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BUMPY ROAD OR FAST LANE? Central European countries, ERA and the Lisbon-Barcelona strategy Attila Havas Institute of Economics, Hungarian Academy of Sciences.

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Presentation on theme: "BUMPY ROAD OR FAST LANE? Central European countries, ERA and the Lisbon-Barcelona strategy Attila Havas Institute of Economics, Hungarian Academy of Sciences."— Presentation transcript:

1 BUMPY ROAD OR FAST LANE? Central European countries, ERA and the Lisbon-Barcelona strategy Attila Havas Institute of Economics, Hungarian Academy of Sciences Budapest Six Countries Programme workshop CROSSING BORDERS Venturing into the European Research Area Kismarton - Ödenburg, 30-31 October 2003

2 Outline Methodology (aims, sources) Context: challenges RTDI policy goals in the context of FP4-6 Implementation S&T results and socio-economic impacts of FP participation Prospects new instruments, Lisbon-Barcelona strategy Conclusions

3 Methodology Aims: recall some challenges to set the context summarise findings (stylised facts, no ranking!) draw preliminary conclusions, policy proposals to launch a lively discussion at the workshop; provide food for thought for follow-up activities Sources: interviews with policy-makers 4 CE countries Thanks again! No reply whatsoever from 3 countries (1 CE, 2 Baltic) background documents, literature

4 1. CONTEXT Various types of challenges

5 Context: the main challenges 1)Political and economic transition sweeping changes: ownership, production, trade, employment and social structures demanding and socially costly process (re-)integrated into the EU by the late 1990s, via trade and ownership links, supplier networks 2)EU enlargement accession: harmonisation of laws, adapting/ adjusting the institutions, values and behavioural rules cohesion: competitiveness, quality of life 3)Changes in the global settings S&T, global production networks, China, S-E Asia, anti- globalisation movements, etc. new structures, rules, institutions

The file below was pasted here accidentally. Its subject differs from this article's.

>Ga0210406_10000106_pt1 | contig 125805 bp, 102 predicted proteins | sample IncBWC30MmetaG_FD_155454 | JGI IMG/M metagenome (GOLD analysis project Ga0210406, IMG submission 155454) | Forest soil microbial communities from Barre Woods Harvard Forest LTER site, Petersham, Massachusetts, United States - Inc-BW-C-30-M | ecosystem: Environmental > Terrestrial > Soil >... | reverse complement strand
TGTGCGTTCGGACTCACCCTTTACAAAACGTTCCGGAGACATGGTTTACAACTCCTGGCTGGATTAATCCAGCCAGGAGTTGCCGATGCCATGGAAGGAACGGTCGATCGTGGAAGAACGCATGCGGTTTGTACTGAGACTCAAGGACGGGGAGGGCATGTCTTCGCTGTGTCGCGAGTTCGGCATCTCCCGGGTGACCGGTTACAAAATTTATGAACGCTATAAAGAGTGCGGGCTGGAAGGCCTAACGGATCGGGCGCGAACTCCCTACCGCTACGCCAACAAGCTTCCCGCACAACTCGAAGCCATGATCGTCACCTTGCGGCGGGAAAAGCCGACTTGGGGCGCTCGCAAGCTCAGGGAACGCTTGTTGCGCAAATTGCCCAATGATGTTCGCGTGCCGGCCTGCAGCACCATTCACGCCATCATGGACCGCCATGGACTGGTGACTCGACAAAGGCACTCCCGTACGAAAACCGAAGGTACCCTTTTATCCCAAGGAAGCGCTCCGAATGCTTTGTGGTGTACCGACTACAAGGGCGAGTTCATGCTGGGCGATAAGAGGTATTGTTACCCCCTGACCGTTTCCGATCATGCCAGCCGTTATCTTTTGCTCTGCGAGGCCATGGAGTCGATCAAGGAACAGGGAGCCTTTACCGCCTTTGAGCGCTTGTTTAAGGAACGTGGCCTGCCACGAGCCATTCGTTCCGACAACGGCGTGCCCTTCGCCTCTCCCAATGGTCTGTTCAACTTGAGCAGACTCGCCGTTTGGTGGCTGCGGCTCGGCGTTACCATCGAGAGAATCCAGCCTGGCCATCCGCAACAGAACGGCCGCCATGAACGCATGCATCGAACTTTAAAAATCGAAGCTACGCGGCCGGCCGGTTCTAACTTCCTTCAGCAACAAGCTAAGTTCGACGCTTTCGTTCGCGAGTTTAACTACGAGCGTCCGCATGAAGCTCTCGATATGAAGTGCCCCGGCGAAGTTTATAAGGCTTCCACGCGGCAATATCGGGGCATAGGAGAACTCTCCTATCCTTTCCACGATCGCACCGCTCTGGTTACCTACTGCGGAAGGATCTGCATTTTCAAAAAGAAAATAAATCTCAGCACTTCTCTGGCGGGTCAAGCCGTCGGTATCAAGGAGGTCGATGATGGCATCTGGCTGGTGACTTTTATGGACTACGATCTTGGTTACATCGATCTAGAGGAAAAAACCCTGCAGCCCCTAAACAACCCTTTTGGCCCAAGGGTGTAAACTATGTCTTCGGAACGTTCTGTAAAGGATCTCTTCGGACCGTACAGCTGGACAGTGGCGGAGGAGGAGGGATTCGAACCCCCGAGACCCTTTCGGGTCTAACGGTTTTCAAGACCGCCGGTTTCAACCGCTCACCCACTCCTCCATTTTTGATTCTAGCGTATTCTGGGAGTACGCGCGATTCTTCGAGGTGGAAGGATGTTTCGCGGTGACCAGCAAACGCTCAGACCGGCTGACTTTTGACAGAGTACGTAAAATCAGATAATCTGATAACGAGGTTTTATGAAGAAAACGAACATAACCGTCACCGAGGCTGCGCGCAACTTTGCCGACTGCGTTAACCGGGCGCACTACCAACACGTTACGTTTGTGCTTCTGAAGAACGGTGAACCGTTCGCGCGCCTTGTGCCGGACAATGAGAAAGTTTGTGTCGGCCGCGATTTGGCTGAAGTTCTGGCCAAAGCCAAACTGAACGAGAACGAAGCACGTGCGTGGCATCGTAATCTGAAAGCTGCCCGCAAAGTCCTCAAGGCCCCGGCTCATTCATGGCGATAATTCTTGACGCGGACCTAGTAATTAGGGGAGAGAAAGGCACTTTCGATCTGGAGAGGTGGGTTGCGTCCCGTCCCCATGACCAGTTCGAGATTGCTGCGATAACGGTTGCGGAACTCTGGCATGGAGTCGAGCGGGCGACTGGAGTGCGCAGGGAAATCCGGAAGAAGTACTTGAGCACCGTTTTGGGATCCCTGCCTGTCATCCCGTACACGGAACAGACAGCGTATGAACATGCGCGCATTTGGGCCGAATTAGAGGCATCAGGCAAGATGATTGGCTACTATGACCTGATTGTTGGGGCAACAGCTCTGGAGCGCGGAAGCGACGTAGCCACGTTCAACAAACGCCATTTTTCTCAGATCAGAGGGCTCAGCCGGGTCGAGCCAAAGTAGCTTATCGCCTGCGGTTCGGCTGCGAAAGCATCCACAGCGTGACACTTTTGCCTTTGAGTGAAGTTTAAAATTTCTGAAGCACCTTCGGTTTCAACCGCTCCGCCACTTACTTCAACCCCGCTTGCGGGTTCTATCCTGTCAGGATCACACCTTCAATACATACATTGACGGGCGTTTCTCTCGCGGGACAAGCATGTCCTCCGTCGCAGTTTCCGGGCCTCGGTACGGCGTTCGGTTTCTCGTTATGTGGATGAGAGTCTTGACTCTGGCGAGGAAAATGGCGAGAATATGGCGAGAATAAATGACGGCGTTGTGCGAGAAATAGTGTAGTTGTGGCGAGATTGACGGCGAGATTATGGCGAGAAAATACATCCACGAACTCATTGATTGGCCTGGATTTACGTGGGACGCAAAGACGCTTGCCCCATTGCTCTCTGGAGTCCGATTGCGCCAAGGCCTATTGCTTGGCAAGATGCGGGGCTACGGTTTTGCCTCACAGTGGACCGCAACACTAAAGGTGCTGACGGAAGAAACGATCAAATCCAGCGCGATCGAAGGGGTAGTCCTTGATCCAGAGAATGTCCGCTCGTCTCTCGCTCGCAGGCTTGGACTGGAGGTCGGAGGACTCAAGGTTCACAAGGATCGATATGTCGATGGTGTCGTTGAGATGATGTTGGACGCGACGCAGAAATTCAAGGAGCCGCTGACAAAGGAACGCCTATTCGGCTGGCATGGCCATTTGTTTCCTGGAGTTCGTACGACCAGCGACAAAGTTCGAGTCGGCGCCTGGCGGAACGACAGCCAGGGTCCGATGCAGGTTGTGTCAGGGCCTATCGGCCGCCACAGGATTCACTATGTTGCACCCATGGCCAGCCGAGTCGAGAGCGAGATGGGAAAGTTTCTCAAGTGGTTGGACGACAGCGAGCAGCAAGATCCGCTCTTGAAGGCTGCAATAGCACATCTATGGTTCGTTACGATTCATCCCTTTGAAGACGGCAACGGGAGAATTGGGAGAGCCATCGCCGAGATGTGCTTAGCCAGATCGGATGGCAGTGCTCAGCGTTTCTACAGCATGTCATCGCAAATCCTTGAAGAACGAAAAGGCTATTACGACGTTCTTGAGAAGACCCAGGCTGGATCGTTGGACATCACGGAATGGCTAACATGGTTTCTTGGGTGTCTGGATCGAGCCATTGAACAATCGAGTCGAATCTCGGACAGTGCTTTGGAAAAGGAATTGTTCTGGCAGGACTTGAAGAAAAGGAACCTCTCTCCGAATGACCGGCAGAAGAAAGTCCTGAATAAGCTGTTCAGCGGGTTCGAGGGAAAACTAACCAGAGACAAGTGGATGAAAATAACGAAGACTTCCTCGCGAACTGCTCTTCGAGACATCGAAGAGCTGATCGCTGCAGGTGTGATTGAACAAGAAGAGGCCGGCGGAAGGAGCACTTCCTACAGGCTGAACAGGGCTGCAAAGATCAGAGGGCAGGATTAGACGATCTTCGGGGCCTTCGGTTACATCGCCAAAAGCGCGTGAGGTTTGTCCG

6 Context (2) 4)Enlargement & Global changes the first phase of transition is over, YET, C(E)E is at a cross-roads, again: drifting vs. active strategy 5)Inherent contradictions of transition short-term vs. long-term macroecon. stab., institution-building, sustainable development (long-term competitiveness) 4) & 5) Shift in attention of policy-makers?? fire fighting strategic thinking realisation of the role of STI in socio- economic development?

7 Transition Challenges - Innovation Loss of former markets, and hence the need to find new ones BUT fragile international competitiveness Budget, trade, balance of payment deficits grow out from those traps Poor quality of life (economic, health, environmental aspects) Brain drain (attractive conditions to reverse: interesting projects, funds, equipment, income, etc. ) Innovation is a must to tackle to above issues, but not a panacea

8 STI System Challenges: Legacy and transition Severe cuts in R&D spending (public, private) due to austerity measures and weak position in the power struggle Diminishing science base (number of RSEs, institutes; internal and external brain drain [again]) Increasingly obsolete equipment with some exceptions - while a strong need for ever more expensive ones to keep up with other countries Still somewhat isolated research and higher education Lack of relevant managerial skills in academia project development, project mgmt, networking, IPR, exploitation Weak academy-industry links Infant capital markets (lack of venture capital or lack of worthy projects??)

9 STI System Challenges (2) Poorly integrated NIS in general Persistence of the linear model of innovation, lack of up-to-date, relevant policy knowledge Balázs (1999), Chataway (1999), Innovation Policy in Six Applicant Countries (2001) [JIRD Dec 2002], Trend Chart reports (2002-3) Drastic restructuring, institution-building and (un-)learning at all levels planned, policy-assisted creative destruction BUT Small, fragile innovation policy constituency Bipolar policy framework (S&T or Education vs. Economy Ministries), lack of communication and co-ordination among ministries